M: That’s a very good question. I guess there’s a long story and a short story. We’ll scratch the surface with the short story but at the center and at its clinic people came with multiple different types of health conditions and one that’s very measurable is type 2 Diabetes. You actually have clear and easy measurements that really tell a lot of the health story, including fasting glucose but also the information level…measure these things quite clearly. Now, I also interviewed, not interviewed excuse me, I surveyed 200 people, most of whom I never met, the 200 came from a range of list from around the world of people with diabetes. So in some cases I observed as I have been saying attitude and emotional qualities directly through actual witnessing. A lot of them works through the answering of the survey and the survey had over a hundred questions about health outcomes, modalities that they’ve tried in terms of nutrition and their personalities. So I really, I used a statistician’s help to normalize the questions so that I have to get a portrait of their personality.
N: What type of reception did you receive when you told the folks that you were basically surveying and doing research for a thesis?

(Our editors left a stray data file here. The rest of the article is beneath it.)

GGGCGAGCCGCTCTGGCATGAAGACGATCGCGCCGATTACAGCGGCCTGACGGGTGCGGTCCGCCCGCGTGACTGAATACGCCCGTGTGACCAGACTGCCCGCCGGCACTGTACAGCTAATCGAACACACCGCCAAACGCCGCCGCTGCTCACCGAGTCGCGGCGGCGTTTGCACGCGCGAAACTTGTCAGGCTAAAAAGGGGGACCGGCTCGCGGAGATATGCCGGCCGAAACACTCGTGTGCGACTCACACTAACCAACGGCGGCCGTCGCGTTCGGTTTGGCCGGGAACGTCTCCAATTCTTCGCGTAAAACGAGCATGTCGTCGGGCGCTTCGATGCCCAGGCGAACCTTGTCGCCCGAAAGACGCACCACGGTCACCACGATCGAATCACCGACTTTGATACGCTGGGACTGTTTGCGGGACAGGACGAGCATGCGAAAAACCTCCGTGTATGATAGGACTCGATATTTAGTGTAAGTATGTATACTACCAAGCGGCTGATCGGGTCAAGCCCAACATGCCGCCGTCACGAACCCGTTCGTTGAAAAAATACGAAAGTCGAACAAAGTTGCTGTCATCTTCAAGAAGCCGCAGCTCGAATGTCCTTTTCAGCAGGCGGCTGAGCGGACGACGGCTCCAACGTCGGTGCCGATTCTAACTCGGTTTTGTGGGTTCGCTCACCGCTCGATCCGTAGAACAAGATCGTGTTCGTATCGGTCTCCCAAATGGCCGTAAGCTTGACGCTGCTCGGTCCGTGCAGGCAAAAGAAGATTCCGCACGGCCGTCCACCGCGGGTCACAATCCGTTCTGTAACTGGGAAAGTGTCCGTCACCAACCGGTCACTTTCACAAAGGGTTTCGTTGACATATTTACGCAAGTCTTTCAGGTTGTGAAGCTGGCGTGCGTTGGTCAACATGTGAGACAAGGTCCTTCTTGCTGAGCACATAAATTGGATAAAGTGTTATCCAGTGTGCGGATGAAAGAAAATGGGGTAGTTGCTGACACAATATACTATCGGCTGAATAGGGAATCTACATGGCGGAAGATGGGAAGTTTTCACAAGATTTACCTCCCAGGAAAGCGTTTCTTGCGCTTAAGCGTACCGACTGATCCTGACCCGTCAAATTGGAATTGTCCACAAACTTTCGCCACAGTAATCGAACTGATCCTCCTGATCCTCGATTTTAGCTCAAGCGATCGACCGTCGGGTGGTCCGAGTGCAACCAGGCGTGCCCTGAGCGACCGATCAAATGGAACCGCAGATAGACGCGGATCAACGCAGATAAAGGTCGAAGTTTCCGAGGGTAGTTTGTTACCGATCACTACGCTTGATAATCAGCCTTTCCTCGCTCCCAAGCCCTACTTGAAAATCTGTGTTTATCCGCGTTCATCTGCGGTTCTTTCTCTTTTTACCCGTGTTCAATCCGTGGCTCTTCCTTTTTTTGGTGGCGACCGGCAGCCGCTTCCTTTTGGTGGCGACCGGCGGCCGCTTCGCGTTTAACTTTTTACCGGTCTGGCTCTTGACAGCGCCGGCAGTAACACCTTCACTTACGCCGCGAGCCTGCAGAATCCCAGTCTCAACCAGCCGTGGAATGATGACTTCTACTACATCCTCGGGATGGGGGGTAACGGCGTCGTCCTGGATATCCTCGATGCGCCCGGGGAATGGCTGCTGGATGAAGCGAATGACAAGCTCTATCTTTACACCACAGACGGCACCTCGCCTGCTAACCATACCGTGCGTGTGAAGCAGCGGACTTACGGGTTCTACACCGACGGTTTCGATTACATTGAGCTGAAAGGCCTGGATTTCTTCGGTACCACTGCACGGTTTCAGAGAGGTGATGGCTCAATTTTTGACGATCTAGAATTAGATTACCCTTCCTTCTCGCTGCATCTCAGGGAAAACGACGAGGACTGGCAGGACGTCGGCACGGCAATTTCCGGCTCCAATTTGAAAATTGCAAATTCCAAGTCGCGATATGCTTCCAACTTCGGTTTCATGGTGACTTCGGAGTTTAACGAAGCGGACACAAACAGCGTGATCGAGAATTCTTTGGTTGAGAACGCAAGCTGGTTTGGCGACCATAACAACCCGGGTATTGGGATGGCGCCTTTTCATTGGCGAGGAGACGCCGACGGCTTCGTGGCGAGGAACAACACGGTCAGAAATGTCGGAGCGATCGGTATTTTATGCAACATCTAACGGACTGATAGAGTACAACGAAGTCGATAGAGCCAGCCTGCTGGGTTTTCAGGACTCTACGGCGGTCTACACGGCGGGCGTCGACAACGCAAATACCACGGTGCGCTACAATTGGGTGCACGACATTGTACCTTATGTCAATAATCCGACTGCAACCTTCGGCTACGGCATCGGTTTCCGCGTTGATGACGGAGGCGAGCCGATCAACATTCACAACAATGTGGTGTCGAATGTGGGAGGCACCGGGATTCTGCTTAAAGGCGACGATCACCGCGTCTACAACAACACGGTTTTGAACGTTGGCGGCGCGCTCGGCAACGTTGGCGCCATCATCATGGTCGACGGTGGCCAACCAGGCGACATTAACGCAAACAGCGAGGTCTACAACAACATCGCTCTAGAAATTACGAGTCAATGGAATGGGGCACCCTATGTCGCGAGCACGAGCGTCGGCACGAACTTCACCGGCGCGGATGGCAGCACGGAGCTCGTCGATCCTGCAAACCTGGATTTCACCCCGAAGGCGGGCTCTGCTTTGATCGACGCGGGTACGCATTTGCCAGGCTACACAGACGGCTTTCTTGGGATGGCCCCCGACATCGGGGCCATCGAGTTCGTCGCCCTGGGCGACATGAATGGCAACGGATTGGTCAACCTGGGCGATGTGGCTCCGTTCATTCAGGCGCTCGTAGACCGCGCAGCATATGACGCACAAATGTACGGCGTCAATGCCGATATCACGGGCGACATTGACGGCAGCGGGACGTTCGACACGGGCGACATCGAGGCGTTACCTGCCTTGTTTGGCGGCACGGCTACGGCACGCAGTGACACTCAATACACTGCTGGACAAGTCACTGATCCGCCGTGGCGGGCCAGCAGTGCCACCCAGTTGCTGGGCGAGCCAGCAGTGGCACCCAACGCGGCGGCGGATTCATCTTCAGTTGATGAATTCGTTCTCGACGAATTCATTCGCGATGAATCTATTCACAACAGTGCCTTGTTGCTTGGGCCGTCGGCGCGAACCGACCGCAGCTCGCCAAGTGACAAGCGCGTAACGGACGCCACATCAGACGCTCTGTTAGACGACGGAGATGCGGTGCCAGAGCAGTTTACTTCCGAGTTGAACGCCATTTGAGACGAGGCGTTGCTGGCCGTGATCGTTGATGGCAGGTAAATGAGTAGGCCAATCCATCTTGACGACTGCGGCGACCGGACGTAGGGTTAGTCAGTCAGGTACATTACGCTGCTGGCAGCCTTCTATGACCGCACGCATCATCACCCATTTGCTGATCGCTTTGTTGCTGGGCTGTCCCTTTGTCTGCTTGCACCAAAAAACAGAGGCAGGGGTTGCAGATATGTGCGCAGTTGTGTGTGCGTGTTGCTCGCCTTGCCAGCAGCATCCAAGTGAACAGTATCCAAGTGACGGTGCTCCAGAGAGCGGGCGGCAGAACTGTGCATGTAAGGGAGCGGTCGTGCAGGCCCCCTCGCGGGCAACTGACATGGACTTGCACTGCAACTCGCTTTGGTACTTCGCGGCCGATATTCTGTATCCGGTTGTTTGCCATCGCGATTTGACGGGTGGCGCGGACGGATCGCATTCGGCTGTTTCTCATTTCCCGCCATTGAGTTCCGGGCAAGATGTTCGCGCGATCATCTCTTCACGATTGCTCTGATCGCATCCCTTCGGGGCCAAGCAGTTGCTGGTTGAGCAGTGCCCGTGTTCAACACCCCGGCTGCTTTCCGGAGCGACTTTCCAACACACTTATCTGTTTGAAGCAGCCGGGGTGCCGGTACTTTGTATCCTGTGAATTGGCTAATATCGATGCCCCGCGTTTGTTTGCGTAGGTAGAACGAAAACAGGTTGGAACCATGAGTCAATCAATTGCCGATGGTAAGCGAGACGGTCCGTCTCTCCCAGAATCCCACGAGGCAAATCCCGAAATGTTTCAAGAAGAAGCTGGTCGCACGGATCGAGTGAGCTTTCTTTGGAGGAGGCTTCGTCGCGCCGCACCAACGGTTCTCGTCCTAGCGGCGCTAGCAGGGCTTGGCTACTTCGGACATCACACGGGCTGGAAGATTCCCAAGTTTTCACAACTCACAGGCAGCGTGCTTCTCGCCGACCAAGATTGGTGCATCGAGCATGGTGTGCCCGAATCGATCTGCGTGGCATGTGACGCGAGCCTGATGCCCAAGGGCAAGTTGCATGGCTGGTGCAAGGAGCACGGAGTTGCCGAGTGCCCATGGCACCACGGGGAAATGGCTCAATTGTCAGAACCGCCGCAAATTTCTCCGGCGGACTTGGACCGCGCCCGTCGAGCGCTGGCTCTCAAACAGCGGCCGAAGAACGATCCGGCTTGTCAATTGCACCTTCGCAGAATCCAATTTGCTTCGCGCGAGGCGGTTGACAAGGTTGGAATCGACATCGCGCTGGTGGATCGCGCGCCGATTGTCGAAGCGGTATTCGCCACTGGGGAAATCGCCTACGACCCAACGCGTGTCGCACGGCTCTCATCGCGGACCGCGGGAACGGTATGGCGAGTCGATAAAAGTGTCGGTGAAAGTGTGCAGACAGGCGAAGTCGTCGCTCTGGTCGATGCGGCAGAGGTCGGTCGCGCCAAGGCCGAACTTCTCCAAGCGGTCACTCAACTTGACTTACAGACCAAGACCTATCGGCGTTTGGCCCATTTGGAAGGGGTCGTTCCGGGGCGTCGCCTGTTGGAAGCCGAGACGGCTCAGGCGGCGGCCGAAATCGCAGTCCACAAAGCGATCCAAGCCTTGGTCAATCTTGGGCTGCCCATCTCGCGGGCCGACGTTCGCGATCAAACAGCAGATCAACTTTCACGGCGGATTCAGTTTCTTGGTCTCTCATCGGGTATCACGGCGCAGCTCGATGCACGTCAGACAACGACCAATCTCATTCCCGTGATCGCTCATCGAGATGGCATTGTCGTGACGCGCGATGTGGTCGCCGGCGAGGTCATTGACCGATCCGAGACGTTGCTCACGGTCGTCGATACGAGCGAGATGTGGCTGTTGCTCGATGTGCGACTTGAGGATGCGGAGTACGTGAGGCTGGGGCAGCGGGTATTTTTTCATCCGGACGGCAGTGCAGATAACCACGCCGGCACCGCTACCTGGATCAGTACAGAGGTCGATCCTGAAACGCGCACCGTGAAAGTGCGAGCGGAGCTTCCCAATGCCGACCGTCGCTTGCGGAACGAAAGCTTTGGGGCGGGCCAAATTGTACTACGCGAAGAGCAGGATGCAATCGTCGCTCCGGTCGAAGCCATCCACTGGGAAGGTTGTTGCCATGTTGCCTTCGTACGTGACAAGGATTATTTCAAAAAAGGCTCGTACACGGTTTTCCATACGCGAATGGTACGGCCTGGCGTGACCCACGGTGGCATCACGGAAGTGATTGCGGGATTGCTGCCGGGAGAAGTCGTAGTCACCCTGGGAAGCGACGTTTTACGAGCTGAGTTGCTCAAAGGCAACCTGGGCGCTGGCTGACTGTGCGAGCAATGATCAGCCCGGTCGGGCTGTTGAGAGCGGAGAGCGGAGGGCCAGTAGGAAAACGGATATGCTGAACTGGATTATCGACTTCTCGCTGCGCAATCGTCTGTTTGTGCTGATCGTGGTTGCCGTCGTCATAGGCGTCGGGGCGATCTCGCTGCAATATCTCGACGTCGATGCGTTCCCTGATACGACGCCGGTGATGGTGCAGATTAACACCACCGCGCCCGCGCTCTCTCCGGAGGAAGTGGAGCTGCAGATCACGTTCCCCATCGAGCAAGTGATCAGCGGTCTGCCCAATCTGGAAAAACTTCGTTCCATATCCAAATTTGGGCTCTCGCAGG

M: Tremendous. I mean to answer a hundred and five question survey, it takes 40 minutes and there was no real reward for them except contributing to my thesis and the research because they found and this is actually quite encouraging and actually I’d say inspirational that hearing that this is a thesis about helping people with diabetes which is as we all know tremendously debilitating for a lot of people. The respondents themselves were moved to spend 45 minutes answering the survey questions, so they wanted to help this come out because they know that there is an integrative and more natural way to prevent and certainly, I’d say reduce the tragic outcomes of diabetes and the way it’s going in this world right now.
N: Did you notice a change in mind set as the folks sat down and began to actually think about their diabetes probably or maybe on a level that they hadn’t thought about it before? Did you notice any changes and were these changes something that you require them to kind of write down during your surveys or as you follow them if in fact you did follow them?